Technical-grade perfluorooctane sulfonate alters the expression of more transcripts in cultured chicken embryonic hepatocytes than linear perfluorooctane sulfonate

Authors

  • Jason M. O'Brien,

    Corresponding author
    1. Centre for Advanced Research in Environmental Genomics, Department of Biology, University of Ottawa, Ottawa, Ontario, Canada
    2. Environment Canada, National Wildlife Research Centre, Carleton University, Ottawa, Ontario, Canada
    • Centre for Advanced Research in Environmental Genomics, Department of Biology, University of Ottawa, Ottawa, Ontario, Canada.
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  • Aislynn J. Austin,

    1. Centre for Advanced Research in Environmental Genomics, Department of Biology, University of Ottawa, Ottawa, Ontario, Canada
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  • Andrew Williams,

    1. Environmental Health Sciences and Research Bureau, Health Canada, Ottawa, Ontario, Canada
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  • Carole L. Yauk,

    1. Environmental Health Sciences and Research Bureau, Health Canada, Ottawa, Ontario, Canada
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  • Doug Crump,

    1. Environment Canada, National Wildlife Research Centre, Carleton University, Ottawa, Ontario, Canada
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  • Sean W. Kennedy

    1. Centre for Advanced Research in Environmental Genomics, Department of Biology, University of Ottawa, Ottawa, Ontario, Canada
    2. Environment Canada, National Wildlife Research Centre, Carleton University, Ottawa, Ontario, Canada
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Abstract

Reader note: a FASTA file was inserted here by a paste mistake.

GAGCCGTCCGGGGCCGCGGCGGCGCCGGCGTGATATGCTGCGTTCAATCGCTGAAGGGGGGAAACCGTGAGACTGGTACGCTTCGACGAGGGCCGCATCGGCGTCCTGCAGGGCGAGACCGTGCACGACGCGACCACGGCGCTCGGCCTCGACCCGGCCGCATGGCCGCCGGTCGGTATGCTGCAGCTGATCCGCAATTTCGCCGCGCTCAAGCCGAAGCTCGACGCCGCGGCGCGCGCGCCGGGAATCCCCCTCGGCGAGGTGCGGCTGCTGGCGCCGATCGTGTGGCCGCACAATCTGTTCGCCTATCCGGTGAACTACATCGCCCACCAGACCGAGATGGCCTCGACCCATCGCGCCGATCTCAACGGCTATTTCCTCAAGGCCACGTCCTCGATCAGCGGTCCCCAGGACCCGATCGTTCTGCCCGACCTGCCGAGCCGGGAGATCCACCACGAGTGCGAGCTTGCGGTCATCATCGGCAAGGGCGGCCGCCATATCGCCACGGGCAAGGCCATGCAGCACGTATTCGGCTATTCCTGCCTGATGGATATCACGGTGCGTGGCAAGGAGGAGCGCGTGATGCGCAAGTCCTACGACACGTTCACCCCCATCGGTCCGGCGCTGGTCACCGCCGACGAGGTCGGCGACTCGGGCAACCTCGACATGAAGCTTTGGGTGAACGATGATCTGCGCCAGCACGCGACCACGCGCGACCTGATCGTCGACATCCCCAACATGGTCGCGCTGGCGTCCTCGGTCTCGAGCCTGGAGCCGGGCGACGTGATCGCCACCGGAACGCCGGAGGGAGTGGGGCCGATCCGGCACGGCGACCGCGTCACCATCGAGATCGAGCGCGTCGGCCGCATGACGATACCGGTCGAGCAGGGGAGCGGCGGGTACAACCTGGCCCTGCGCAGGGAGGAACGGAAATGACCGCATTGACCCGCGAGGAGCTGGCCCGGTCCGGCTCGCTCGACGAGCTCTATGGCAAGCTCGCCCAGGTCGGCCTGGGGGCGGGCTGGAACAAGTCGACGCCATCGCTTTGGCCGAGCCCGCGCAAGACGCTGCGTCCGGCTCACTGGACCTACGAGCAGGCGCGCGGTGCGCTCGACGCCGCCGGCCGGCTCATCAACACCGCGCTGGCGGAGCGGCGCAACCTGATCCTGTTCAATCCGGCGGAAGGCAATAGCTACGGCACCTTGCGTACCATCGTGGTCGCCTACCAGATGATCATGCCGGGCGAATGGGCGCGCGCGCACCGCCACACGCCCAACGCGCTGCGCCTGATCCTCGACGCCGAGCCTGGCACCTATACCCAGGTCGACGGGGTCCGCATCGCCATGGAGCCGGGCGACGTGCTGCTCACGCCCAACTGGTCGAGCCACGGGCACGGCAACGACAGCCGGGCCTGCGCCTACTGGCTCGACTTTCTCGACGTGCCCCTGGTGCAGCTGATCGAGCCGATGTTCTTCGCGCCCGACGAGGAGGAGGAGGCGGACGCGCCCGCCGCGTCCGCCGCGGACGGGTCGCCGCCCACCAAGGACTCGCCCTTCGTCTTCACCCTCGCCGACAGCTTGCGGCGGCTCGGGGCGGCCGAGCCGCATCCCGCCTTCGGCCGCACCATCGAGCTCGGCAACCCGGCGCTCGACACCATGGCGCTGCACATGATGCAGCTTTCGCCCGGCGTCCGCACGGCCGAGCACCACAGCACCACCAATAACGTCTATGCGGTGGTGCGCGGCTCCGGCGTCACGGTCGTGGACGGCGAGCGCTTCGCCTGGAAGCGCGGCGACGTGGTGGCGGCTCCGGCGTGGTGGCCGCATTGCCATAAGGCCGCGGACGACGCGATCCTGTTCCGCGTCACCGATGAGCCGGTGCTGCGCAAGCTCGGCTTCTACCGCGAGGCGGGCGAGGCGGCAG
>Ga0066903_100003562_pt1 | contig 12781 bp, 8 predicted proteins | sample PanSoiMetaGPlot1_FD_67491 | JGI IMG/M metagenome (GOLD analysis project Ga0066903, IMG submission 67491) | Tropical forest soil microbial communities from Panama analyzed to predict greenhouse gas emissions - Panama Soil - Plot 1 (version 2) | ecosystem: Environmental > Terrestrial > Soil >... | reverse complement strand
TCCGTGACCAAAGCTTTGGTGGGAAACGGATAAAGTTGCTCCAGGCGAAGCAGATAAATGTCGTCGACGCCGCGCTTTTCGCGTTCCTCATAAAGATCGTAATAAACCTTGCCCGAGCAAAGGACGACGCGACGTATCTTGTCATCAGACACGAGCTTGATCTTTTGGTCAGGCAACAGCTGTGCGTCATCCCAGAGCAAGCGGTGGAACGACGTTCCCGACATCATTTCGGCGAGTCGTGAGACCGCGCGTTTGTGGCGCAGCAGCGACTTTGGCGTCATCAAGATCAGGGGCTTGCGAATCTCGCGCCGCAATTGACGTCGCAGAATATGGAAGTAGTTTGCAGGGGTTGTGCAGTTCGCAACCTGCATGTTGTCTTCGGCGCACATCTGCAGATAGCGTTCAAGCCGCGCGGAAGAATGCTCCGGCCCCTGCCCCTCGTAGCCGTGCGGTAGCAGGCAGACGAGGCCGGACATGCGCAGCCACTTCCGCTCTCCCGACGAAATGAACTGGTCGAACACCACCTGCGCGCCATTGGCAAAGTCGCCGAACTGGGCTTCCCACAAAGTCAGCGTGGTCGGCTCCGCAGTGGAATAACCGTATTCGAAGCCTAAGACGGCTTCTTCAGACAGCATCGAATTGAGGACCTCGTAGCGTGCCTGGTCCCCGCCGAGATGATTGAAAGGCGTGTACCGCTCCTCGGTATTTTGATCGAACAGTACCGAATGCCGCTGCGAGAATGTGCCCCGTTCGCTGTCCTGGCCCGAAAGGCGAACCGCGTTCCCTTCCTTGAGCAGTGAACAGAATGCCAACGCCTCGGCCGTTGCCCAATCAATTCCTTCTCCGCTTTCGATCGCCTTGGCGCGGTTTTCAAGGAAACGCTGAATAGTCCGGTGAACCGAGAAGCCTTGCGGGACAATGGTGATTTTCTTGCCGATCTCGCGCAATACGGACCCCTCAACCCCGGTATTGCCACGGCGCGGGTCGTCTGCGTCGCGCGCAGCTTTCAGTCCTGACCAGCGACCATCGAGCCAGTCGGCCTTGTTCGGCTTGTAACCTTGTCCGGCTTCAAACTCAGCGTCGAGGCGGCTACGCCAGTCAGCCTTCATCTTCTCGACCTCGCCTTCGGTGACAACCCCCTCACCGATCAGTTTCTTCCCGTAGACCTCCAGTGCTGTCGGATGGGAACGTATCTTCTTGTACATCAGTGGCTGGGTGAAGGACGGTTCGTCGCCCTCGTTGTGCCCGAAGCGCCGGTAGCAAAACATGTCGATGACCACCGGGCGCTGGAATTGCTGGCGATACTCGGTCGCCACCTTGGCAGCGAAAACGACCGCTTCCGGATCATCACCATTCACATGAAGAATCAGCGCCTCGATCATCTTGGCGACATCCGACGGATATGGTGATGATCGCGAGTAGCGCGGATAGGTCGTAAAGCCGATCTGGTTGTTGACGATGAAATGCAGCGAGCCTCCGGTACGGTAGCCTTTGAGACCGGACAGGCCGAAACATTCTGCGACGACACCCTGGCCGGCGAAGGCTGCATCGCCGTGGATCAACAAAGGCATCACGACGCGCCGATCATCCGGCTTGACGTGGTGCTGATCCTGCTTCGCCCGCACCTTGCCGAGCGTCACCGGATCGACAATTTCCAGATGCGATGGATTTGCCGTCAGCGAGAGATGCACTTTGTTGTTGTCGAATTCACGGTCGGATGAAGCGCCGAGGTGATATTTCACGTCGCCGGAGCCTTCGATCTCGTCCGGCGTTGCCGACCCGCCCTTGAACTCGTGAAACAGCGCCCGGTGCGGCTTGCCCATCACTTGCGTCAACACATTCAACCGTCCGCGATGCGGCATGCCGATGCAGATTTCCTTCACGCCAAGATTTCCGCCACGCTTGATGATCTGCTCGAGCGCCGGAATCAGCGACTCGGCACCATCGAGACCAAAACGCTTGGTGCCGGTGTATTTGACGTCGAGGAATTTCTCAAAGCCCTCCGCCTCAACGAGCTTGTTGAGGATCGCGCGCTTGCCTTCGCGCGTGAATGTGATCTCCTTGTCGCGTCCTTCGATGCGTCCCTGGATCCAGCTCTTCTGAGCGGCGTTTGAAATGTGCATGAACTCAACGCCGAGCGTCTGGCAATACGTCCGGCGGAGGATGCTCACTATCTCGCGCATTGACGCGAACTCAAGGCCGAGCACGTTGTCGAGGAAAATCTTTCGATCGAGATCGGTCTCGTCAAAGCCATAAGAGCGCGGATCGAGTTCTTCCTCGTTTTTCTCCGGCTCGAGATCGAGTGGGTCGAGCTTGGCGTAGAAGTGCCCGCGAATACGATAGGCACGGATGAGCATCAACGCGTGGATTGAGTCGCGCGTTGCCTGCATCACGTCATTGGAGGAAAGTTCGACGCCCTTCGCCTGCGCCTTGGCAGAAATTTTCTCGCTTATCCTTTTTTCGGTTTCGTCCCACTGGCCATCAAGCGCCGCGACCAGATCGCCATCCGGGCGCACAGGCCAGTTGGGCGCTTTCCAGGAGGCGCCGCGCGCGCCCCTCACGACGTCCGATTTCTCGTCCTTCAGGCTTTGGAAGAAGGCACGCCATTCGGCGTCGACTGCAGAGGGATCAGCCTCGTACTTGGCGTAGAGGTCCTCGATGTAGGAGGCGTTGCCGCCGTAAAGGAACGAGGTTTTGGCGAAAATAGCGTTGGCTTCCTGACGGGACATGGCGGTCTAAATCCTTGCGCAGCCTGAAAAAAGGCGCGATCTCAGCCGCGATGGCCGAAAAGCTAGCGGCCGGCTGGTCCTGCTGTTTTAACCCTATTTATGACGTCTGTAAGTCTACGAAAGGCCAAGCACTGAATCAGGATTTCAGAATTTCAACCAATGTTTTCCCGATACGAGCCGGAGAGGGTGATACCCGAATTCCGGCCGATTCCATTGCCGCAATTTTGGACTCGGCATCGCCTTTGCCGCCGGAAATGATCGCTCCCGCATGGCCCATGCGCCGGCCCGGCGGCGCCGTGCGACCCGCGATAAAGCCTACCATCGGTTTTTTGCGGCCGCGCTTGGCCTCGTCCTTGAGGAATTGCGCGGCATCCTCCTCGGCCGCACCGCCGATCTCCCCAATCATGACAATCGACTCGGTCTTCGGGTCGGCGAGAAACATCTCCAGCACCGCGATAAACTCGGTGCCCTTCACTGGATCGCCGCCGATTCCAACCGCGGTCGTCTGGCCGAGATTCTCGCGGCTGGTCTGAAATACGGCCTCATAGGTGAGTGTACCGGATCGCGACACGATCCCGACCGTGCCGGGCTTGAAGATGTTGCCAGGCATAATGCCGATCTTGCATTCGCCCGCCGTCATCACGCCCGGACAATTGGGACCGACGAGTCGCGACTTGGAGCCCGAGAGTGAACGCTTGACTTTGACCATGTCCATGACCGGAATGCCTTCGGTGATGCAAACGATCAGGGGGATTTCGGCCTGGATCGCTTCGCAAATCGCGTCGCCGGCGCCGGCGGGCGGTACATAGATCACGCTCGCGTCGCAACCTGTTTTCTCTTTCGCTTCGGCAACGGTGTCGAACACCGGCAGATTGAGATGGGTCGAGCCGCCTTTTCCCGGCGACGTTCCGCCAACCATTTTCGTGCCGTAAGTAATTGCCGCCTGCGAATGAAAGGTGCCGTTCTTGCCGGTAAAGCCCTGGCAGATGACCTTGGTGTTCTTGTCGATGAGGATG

Recently it was discovered that the perfluorooctane sulfonate (PFOS) detected in wildlife, such as fish-eating birds, had a greater proportion of linear PFOS (L-PFOS) than the manufactured technical product (T-PFOS), which contains linear and branched isomers. This suggests toxicological studies based on T-PFOS data may inaccurately assess exposure risk to wildlife. To determine whether PFOS effects were influenced by isomer content, we compared the transcriptional profiles of cultured chicken embryonic hepatocytes (CEH) exposed to either L-PFOS or T-PFOS using Agilent microarrays. At equal concentrations (10 µM), T-PFOS altered the expression of more transcripts (340, >1.5-fold change, p < 0.05) compared with L-PFOS (130 transcripts). Higher concentrations of L-PFOS (40 µM) were also less transcriptionally disruptive (217 transcripts) than T-PFOS at 10 µM. Functional analysis showed that L-PFOS and T-PFOS affected genes involved in lipid metabolism, hepatic system development, and cellular growth and proliferation. Pathway and interactome analysis suggested that genes may be affected through the RXR receptor, oxidative stress response, TP53 signaling, MYC signaling, Wnt/β-catenin signaling, and PPARγ and SREBP receptors. In all functional categories and pathways examined, the response elicited by T-PFOS was greater than that of L-PFOS. These data show that T-PFOS elicits a greater transcriptional response in CEH than L-PFOS alone and demonstrates the importance of considering the isomer-specific toxicological properties of PFOS when assessing exposure risk. Environ. Toxicol. Chem. 2011;30:2846–2859. © 2011 SETAC

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